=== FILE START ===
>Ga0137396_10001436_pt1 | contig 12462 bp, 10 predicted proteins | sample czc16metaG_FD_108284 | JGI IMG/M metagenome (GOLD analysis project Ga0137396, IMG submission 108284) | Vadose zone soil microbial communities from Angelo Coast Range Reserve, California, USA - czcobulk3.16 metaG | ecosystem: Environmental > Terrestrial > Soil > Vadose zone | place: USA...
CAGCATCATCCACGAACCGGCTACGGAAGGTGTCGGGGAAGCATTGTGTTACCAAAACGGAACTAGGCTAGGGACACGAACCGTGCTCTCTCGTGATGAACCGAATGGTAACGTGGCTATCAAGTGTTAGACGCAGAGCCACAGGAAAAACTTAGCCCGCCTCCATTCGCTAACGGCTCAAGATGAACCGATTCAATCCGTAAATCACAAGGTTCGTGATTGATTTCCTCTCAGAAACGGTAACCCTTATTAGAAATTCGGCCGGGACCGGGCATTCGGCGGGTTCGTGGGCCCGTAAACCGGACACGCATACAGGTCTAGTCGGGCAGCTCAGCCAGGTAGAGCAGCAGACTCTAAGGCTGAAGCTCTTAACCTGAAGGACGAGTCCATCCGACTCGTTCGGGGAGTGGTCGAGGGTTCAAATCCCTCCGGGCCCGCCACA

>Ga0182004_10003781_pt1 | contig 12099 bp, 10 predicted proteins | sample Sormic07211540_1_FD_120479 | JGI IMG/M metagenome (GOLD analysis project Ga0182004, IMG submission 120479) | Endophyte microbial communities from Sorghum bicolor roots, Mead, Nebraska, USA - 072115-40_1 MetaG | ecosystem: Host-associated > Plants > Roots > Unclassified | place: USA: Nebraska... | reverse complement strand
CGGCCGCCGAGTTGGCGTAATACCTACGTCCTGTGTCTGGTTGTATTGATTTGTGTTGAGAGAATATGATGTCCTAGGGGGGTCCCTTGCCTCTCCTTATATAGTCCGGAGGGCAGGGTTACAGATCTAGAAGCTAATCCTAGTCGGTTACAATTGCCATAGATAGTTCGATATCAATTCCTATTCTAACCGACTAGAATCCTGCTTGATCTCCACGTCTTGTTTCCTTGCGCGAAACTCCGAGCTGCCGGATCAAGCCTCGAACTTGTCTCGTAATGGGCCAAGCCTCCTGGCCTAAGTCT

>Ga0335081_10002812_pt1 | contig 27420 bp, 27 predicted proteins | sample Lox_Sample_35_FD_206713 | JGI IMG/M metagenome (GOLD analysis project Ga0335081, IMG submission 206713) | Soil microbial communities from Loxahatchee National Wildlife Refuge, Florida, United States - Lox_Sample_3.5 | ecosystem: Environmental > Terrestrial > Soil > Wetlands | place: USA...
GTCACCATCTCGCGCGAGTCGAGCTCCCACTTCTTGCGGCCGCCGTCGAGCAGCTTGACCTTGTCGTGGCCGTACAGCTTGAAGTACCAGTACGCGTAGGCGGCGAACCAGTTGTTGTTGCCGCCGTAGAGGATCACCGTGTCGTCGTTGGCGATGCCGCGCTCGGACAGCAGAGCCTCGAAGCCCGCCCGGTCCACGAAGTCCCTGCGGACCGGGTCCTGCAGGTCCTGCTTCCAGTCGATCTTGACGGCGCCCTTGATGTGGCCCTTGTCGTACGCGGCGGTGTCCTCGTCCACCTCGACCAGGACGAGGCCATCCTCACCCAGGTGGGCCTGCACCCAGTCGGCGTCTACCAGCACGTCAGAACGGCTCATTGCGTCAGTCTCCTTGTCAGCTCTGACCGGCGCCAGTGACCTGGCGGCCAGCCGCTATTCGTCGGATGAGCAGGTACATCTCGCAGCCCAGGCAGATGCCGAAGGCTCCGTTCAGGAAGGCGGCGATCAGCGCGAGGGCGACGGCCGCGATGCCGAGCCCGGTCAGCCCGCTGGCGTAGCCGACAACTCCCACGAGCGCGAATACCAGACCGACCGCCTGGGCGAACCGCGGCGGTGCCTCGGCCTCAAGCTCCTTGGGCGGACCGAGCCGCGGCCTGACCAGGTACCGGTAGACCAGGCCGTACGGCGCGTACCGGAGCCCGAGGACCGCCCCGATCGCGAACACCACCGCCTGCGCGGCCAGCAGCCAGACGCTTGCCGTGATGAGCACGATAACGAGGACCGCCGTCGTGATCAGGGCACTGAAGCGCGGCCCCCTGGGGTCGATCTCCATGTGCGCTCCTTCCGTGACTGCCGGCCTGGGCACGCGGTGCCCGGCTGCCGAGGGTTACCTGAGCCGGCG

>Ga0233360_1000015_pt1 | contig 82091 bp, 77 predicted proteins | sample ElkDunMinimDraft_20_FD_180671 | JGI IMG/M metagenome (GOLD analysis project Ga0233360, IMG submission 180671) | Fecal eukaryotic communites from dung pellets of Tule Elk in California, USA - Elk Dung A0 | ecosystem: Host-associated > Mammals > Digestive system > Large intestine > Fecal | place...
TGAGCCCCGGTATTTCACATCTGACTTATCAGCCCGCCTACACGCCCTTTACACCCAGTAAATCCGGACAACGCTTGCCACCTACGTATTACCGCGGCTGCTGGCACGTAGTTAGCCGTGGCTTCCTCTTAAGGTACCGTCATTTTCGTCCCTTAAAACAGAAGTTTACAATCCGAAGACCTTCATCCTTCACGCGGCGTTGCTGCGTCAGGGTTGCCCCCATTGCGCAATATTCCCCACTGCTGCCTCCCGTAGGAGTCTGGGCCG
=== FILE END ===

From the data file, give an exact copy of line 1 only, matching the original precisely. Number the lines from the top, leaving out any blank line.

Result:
>Ga0137396_10001436_pt1 | contig 12462 bp, 10 predicted proteins | sample czc16metaG_FD_108284 | JGI IMG/M metagenome (GOLD analysis project Ga0137396, IMG submission 108284) | Vadose zone soil microbial communities from Angelo Coast Range Reserve, California, USA - czcobulk3.16 metaG | ecosystem: Environmental > Terrestrial > Soil > Vadose zone | place: USA...